The former pro surfer turned real estate agent, Mitch Thorson, is philosophical about the threat, however real, of attack.
“That’s our deal. Not a day goes by without a story about how someone was surfing somewhere and a mini-sub cruised by. But you either give up surfing or you go surfing and know they’re out there. That’s our deal. That’s our reality.”
Great value is a wonderful gem in this world and very rare. It feels that, at least most the time, when something is very inexpensive then it is also junky. Conversely, if something is well-made/well-thought/filled with quality then it costs a lot of money. But there are times when inexpensive and quality unite and these are moments to remember.
Like right today. Volcom is renting its Pipeline front Gerry House for you and/or your friends to stay/sleep/party. Travel + Leisure magazine breaks down the square feets and let us read together.
On a recent trip to Hawaii for the Volcom Pipe Pro, we got to check out the house firsthand. It was packed to the gills with professional surfers, but sorry everyone, they don’t come included.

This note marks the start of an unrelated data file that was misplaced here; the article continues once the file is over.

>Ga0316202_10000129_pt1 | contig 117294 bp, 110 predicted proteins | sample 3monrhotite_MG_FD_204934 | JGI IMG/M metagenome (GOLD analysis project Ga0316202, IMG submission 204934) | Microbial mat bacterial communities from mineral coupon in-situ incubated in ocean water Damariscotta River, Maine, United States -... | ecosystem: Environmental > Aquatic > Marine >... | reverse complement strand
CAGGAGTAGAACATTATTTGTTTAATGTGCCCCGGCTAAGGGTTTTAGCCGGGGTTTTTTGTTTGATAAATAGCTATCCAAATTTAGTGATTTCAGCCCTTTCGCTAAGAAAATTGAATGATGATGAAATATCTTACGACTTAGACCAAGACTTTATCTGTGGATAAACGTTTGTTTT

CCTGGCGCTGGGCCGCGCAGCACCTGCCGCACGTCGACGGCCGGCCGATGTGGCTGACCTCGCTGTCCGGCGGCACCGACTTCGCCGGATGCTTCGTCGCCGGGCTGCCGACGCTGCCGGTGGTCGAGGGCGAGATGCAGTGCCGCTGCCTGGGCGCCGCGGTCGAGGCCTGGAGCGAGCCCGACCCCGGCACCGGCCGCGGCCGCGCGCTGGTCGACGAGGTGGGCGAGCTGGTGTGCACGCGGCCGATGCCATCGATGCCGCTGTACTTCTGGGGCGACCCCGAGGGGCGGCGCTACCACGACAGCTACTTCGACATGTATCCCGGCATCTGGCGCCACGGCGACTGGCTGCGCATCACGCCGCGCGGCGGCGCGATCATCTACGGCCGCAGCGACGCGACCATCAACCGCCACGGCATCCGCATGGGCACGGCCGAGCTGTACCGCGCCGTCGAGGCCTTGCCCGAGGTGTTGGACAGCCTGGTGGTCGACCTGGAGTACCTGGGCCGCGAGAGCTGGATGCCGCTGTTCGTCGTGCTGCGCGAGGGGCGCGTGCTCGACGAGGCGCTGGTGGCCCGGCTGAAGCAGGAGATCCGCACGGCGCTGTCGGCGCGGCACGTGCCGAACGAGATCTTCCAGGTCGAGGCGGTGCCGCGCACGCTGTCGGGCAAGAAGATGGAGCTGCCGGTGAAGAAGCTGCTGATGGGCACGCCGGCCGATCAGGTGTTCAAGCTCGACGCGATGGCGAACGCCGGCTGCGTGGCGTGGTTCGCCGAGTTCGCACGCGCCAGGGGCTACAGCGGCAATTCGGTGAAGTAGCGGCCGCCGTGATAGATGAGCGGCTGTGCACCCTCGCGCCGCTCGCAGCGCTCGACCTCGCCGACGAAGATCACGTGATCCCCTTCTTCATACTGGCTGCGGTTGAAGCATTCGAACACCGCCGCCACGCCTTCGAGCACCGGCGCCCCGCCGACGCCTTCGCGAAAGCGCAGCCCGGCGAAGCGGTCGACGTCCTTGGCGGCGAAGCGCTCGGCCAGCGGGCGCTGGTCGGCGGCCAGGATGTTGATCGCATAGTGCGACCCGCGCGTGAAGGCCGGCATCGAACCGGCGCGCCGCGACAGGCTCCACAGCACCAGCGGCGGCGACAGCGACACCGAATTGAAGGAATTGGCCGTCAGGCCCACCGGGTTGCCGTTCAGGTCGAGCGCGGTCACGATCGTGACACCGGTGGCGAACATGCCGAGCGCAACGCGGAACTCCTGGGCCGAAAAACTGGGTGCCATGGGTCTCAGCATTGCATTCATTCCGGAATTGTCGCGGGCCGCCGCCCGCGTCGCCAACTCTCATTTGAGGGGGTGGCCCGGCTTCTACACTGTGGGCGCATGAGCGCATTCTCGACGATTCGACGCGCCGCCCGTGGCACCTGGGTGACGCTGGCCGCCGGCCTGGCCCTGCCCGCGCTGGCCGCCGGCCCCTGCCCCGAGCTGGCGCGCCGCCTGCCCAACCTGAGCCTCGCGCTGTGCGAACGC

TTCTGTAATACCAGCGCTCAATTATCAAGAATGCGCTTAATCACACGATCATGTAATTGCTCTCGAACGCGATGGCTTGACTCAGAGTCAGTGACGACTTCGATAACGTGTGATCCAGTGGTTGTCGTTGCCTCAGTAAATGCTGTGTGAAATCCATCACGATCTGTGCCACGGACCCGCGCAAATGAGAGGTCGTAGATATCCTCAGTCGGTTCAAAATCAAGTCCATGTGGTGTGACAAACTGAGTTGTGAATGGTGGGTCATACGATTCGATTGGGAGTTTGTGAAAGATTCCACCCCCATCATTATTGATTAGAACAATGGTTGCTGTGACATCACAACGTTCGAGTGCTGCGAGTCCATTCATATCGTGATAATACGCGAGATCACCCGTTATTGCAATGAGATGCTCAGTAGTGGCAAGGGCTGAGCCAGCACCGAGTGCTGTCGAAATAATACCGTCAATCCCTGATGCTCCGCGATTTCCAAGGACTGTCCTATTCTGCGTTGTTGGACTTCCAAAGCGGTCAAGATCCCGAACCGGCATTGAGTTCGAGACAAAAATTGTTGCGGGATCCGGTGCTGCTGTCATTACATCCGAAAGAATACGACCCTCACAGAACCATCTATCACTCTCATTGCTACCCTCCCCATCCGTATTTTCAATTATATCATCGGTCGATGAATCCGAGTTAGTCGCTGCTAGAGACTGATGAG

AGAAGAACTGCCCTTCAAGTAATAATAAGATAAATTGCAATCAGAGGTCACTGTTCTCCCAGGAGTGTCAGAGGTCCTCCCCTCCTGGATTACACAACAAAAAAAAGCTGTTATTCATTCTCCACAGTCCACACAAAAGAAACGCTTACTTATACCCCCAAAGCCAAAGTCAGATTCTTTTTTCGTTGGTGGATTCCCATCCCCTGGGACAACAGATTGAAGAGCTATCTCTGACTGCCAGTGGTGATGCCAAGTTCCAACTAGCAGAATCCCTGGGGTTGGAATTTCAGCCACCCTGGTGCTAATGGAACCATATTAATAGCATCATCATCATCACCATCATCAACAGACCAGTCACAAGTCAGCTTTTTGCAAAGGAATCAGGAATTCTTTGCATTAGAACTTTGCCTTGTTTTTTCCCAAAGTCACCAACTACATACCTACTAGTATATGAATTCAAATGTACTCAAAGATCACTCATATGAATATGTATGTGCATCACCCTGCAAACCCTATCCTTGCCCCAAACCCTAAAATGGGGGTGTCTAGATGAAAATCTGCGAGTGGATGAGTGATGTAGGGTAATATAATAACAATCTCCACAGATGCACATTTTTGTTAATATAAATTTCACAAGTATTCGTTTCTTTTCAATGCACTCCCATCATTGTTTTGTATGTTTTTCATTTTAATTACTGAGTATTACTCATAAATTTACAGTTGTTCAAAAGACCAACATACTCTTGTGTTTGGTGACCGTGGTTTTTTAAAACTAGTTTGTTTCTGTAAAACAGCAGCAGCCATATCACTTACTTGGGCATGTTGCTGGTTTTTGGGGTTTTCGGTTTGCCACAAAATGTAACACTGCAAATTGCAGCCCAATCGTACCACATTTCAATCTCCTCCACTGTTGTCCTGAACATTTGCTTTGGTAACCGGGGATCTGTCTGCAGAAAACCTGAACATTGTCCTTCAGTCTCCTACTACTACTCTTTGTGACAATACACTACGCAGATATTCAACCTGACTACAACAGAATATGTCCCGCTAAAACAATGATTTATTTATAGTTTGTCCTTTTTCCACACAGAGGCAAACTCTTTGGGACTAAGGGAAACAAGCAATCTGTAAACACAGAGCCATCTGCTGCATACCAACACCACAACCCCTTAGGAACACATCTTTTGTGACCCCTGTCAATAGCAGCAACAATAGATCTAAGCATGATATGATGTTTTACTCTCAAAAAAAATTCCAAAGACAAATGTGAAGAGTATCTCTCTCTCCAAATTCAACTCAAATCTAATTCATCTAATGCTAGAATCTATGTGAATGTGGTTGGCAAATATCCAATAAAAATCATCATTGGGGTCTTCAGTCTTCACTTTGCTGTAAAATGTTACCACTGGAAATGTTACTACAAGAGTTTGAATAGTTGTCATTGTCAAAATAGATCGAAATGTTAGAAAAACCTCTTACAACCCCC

Instead, visitors looking to book will find an expansive first floor with floor-to-ceiling glass sliding doors that open up straight to the sand. The open kitchen and large dining area make it the perfect spot for a sit-down dinner for 14 as the sound of the waves crash outside and the cool ocean breeze flows in.
Walk up the short flight of stairs and you’ll be on the home’s second floor. There, you’ll find two bedrooms, both of which open up to decks that once again provide brilliant views of Pipeline. Each bedroom also comes complete with its own bathroom.
On the home’s third floor you’ll find two master suites that each come with private bathrooms as well. Again, both bedrooms open up to a large deck. This deck, however, provides the most expansive views of the beach as you’re perched at the highest point in the home.
Beyond providing visitors with the coolest place to lay their heads at night, the home also comes complete with all the accoutrements you’d need to have an epic beach vacation including coolers, beach toys, chairs, umbrellas, and body boards.
It certainly does sound fantastic, though I don’t why the writer is apologizing to potential guests that the professional surfers don’t come included. It sounds fantastic and expensive. But guess how much it costs?
Ok now I’ll tell you. Sleeping for one night in the phantasmic energy of Bruce Irons and Gav Beschen costs……
…$1000 per night!
So inexpensive I can hardly take it. For the math-challenged this means you could stay with those 13 other people sitting around the perfecto spot for a sit-down dinner for $71 dollars a night per.